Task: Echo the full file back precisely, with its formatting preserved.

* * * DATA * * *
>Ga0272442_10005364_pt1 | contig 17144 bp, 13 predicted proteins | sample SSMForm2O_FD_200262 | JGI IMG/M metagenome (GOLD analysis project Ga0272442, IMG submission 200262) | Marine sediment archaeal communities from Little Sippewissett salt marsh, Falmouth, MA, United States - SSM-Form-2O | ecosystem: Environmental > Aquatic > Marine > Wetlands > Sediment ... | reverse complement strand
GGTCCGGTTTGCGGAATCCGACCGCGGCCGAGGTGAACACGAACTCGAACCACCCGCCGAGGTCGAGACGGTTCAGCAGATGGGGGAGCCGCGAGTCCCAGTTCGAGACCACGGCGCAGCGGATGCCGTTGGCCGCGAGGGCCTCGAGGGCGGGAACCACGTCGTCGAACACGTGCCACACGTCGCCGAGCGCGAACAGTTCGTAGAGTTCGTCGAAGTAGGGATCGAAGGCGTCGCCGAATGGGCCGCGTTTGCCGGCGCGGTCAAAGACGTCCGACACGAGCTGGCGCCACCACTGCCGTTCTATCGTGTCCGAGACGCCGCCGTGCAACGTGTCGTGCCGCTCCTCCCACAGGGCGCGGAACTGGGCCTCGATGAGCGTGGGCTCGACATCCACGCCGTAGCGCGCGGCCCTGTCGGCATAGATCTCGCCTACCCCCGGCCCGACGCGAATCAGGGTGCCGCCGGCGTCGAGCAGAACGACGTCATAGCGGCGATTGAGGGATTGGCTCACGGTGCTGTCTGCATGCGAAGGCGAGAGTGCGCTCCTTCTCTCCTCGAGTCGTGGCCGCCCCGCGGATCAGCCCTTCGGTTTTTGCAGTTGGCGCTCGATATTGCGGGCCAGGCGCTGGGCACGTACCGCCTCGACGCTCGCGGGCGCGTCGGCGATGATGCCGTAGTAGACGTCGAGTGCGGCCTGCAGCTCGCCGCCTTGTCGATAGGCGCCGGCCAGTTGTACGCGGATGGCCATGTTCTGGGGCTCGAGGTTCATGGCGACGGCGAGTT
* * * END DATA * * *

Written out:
>Ga0272442_10005364_pt1 | contig 17144 bp, 13 predicted proteins | sample SSMForm2O_FD_200262 | JGI IMG/M metagenome (GOLD analysis project Ga0272442, IMG submission 200262) | Marine sediment archaeal communities from Little Sippewissett salt marsh, Falmouth, MA, United States - SSM-Form-2O | ecosystem: Environmental > Aquatic > Marine > Wetlands > Sediment ... | reverse complement strand
GGTCCGGTTTGCGGAATCCGACCGCGGCCGAGGTGAACACGAACTCGAACCACCCGCCGAGGTCGAGACGGTTCAGCAGATGGGGGAGCCGCGAGTCCCAGTTCGAGACCACGGCGCAGCGGATGCCGTTGGCCGCGAGGGCCTCGAGGGCGGGAACCACGTCGTCGAACACGTGCCACACGTCGCCGAGCGCGAACAGTTCGTAGAGTTCGTCGAAGTAGGGATCGAAGGCGTCGCCGAATGGGCCGCGTTTGCCGGCGCGGTCAAAGACGTCCGACACGAGCTGGCGCCACCACTGCCGTTCTATCGTGTCCGAGACGCCGCCGTGCAACGTGTCGTGCCGCTCCTCCCACAGGGCGCGGAACTGGGCCTCGATGAGCGTGGGCTCGACATCCACGCCGTAGCGCGCGGCCCTGTCGGCATAGATCTCGCCTACCCCCGGCCCGACGCGAATCAGGGTGCCGCCGGCGTCGAGCAGAACGACGTCATAGCGGCGATTGAGGGATTGGCTCACGGTGCTGTCTGCATGCGAAGGCGAGAGTGCGCTCCTTCTCTCCTCGAGTCGTGGCCGCCCCGCGGATCAGCCCTTCGGTTTTTGCAGTTGGCGCTCGATATTGCGGGCCAGGCGCTGGGCACGTACCGCCTCGACGCTCGCGGGCGCGTCGGCGATGATGCCGTAGTAGACGTCGAGTGCGGCCTGCAGCTCGCCGCCTTGTCGATAGGCGCCGGCCAGTTGTACGCGGATGGCCATGTTCTGGGGCTCGAGGTTCATGGCGACGGCGAGTT